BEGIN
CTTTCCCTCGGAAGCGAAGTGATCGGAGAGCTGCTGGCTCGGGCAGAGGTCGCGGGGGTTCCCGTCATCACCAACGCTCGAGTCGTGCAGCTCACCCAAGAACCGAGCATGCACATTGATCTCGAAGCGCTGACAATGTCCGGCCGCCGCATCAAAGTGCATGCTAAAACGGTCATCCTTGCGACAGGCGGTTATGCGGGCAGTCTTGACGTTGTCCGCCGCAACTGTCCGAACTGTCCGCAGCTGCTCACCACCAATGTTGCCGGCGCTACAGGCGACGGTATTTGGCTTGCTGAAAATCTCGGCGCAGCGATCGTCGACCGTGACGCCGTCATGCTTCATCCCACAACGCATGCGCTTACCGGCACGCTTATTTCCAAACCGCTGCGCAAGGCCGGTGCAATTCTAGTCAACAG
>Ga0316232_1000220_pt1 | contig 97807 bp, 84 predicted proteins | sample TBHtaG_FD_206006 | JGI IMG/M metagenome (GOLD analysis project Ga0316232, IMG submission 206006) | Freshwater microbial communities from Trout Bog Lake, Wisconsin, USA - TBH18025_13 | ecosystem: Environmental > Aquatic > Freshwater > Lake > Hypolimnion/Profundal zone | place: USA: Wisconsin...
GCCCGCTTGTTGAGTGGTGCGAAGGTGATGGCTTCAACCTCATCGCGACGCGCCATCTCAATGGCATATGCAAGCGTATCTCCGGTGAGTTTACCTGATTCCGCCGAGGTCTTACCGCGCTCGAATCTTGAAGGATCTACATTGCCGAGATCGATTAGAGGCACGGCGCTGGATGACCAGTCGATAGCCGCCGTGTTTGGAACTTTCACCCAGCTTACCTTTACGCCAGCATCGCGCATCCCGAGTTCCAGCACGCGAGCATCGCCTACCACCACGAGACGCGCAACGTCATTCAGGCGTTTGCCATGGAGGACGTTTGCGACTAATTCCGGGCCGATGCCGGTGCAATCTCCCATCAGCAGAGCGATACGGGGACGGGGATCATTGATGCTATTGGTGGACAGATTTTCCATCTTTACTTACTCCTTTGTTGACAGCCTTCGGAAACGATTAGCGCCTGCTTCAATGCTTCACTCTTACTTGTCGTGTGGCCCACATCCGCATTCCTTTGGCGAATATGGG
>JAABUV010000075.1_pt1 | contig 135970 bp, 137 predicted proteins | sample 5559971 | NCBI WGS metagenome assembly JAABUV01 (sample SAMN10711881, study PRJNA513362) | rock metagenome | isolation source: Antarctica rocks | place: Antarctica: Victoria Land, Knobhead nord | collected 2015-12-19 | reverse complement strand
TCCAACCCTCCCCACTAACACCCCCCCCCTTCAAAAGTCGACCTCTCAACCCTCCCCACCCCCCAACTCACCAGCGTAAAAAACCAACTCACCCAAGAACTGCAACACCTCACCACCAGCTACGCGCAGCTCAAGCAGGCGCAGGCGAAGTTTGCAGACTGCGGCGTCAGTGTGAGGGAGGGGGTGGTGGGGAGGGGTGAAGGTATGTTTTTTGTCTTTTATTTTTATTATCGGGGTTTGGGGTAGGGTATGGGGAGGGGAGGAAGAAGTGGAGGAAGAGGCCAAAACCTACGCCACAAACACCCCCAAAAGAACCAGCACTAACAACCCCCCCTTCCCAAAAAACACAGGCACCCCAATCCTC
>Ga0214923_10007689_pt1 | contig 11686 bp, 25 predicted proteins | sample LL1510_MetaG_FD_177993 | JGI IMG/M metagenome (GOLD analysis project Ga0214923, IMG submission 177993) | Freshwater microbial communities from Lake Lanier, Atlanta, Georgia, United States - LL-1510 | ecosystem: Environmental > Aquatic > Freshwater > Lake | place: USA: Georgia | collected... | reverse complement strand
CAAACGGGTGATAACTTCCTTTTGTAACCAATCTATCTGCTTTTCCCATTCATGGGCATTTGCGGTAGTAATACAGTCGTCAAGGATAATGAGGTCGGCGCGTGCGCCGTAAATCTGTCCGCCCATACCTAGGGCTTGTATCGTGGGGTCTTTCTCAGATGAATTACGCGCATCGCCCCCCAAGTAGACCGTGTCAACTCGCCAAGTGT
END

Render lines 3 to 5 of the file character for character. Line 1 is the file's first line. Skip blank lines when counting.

GCCCGCTTGTTGAGTGGTGCGAAGGTGATGGCTTCAACCTCATCGCGACGCGCCATCTCAATGGCATATGCAAGCGTATCTCCGGTGAGTTTACCTGATTCCGCCGAGGTCTTACCGCGCTCGAATCTTGAAGGATCTACATTGCCGAGATCGATTAGAGGCACGGCGCTGGATGACCAGTCGATAGCCGCCGTGTTTGGAACTTTCACCCAGCTTACCTTTACGCCAGCATCGCGCATCCCGAGTTCCAGCACGCGAGCATCGCCTACCACCACGAGACGCGCAACGTCATTCAGGCGTTTGCCATGGAGGACGTTTGCGACTAATTCCGGGCCGATGCCGGTGCAATCTCCCATCAGCAGAGCGATACGGGGACGGGGATCATTGATGCTATTGGTGGACAGATTTTCCATCTTTACTTACTCCTTTGTTGACAGCCTTCGGAAACGATTAGCGCCTGCTTCAATGCTTCACTCTTACTTGTCGTGTGGCCCACATCCGCATTCCTTTGGCGAATATGGG
>JAABUV010000075.1_pt1 | contig 135970 bp, 137 predicted proteins | sample 5559971 | NCBI WGS metagenome assembly JAABUV01 (sample SAMN10711881, study PRJNA513362) | rock metagenome | isolation source: Antarctica rocks | place: Antarctica: Victoria Land, Knobhead nord | collected 2015-12-19 | reverse complement strand
TCCAACCCTCCCCACTAACACCCCCCCCCTTCAAAAGTCGACCTCTCAACCCTCCCCACCCCCCAACTCACCAGCGTAAAAAACCAACTCACCCAAGAACTGCAACACCTCACCACCAGCTACGCGCAGCTCAAGCAGGCGCAGGCGAAGTTTGCAGACTGCGGCGTCAGTGTGAGGGAGGGGGTGGTGGGGAGGGGTGAAGGTATGTTTTTTGTCTTTTATTTTTATTATCGGGGTTTGGGGTAGGGTATGGGGAGGGGAGGAAGAAGTGGAGGAAGAGGCCAAAACCTACGCCACAAACACCCCCAAAAGAACCAGCACTAACAACCCCCCCTTCCCAAAAAACACAGGCACCCCAATCCTC